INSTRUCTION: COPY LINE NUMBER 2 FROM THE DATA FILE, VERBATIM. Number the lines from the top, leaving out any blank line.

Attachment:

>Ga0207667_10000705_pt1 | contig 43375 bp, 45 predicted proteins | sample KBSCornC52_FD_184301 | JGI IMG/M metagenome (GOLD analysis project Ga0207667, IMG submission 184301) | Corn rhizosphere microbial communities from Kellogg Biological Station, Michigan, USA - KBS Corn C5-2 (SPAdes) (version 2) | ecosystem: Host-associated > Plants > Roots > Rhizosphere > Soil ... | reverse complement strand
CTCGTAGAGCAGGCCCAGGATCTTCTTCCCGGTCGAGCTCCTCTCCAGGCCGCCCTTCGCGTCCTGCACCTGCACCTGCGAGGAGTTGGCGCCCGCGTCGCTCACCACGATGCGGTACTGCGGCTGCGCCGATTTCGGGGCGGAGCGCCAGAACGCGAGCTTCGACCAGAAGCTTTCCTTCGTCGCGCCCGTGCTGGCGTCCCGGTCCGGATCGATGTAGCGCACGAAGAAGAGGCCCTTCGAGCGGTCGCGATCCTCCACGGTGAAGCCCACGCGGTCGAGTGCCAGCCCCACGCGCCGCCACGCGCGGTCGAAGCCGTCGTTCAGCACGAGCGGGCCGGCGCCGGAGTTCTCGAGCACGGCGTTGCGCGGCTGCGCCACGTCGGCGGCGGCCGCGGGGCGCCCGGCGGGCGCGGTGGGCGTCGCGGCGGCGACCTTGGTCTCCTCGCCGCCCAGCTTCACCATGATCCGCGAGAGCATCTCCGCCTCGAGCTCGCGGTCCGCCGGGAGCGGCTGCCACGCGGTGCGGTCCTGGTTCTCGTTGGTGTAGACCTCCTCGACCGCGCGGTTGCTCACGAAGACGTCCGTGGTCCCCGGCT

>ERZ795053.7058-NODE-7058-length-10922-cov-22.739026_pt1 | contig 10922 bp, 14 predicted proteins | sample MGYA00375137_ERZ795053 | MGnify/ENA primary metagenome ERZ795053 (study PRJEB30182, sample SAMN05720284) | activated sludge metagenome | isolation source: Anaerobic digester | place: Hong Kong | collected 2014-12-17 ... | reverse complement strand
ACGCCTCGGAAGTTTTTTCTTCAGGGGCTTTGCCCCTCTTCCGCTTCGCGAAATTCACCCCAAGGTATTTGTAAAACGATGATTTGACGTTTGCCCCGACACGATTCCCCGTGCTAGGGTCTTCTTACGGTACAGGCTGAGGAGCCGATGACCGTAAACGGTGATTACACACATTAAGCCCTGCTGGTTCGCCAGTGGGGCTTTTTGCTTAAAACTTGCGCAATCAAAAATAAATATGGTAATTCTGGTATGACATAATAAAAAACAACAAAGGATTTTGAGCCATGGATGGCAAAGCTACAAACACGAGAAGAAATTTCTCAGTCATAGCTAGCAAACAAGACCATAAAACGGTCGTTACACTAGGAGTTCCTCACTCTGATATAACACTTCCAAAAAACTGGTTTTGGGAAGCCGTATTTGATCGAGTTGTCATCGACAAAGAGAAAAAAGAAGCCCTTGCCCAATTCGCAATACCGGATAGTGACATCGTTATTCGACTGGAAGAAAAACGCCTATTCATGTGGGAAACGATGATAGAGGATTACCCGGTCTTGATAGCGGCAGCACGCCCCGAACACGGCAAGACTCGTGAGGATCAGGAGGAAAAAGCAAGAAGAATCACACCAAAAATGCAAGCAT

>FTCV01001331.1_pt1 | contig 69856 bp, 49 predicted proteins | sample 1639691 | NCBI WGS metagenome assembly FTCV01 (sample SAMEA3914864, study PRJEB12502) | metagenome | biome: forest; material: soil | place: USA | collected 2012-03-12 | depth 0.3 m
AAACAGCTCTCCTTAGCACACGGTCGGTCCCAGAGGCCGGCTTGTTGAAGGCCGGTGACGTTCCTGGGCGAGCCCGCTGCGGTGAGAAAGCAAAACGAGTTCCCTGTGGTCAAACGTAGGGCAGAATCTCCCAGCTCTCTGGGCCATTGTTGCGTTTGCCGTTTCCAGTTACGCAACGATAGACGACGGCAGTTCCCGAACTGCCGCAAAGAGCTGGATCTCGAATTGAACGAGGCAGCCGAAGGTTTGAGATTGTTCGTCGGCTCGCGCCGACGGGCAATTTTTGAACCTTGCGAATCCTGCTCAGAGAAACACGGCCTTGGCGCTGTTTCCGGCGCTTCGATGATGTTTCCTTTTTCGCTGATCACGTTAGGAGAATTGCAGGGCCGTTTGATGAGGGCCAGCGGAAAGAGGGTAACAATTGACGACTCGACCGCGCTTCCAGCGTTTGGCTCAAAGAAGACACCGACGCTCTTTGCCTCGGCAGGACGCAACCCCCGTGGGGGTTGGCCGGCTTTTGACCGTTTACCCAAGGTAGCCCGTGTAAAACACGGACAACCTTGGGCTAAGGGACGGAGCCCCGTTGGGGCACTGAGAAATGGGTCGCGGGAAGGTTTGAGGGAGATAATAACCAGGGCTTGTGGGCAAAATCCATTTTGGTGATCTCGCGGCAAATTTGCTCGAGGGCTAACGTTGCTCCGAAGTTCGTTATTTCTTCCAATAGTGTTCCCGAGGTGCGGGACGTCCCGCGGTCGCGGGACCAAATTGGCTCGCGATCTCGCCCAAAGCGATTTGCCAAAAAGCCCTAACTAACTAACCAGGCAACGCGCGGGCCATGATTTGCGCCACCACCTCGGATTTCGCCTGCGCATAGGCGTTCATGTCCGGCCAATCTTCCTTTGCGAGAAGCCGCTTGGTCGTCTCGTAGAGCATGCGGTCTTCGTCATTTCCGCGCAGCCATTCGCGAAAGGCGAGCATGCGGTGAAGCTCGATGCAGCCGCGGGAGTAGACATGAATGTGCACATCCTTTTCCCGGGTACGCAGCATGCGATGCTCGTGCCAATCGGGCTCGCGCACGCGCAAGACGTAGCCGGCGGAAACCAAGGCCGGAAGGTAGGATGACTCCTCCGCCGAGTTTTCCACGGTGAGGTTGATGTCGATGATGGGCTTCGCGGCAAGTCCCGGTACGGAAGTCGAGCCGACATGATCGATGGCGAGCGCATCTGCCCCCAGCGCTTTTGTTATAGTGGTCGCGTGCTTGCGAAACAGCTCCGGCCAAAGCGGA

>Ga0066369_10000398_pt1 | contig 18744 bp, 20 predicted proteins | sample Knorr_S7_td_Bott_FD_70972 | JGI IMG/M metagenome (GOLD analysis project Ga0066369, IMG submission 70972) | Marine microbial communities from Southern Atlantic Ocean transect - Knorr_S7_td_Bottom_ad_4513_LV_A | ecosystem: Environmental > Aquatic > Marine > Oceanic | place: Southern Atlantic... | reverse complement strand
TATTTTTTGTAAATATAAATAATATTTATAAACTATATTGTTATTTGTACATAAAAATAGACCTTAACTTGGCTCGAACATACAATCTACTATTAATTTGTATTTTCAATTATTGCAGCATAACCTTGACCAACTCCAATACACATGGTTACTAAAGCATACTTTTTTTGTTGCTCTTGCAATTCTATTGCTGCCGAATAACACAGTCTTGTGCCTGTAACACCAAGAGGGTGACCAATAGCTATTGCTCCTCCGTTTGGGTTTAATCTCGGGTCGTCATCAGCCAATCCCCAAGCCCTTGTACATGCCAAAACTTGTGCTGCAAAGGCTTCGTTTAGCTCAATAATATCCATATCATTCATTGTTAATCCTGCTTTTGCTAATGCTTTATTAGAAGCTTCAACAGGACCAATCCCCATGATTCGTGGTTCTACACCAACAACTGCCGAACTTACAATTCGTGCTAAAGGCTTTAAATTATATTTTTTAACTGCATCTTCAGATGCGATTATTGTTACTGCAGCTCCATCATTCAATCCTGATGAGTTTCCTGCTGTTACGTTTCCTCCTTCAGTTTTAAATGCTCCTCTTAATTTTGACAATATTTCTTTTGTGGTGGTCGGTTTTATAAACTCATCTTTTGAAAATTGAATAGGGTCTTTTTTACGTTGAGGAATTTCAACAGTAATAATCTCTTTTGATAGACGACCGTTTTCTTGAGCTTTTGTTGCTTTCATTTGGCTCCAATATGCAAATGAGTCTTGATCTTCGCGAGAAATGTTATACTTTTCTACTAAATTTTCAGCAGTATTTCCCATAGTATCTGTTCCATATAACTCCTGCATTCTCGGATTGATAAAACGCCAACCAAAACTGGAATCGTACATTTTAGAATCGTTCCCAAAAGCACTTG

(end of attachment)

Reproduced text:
CTCGTAGAGCAGGCCCAGGATCTTCTTCCCGGTCGAGCTCCTCTCCAGGCCGCCCTTCGCGTCCTGCACCTGCACCTGCGAGGAGTTGGCGCCCGCGTCGCTCACCACGATGCGGTACTGCGGCTGCGCCGATTTCGGGGCGGAGCGCCAGAACGCGAGCTTCGACCAGAAGCTTTCCTTCGTCGCGCCCGTGCTGGCGTCCCGGTCCGGATCGATGTAGCGCACGAAGAAGAGGCCCTTCGAGCGGTCGCGATCCTCCACGGTGAAGCCCACGCGGTCGAGTGCCAGCCCCACGCGCCGCCACGCGCGGTCGAAGCCGTCGTTCAGCACGAGCGGGCCGGCGCCGGAGTTCTCGAGCACGGCGTTGCGCGGCTGCGCCACGTCGGCGGCGGCCGCGGGGCGCCCGGCGGGCGCGGTGGGCGTCGCGGCGGCGACCTTGGTCTCCTCGCCGCCCAGCTTCACCATGATCCGCGAGAGCATCTCCGCCTCGAGCTCGCGGTCCGCCGGGAGCGGCTGCCACGCGGTGCGGTCCTGGTTCTCGTTGGTGTAGACCTCCTCGACCGCGCGGTTGCTCACGAAGACGTCCGTGGTCCCCGGCT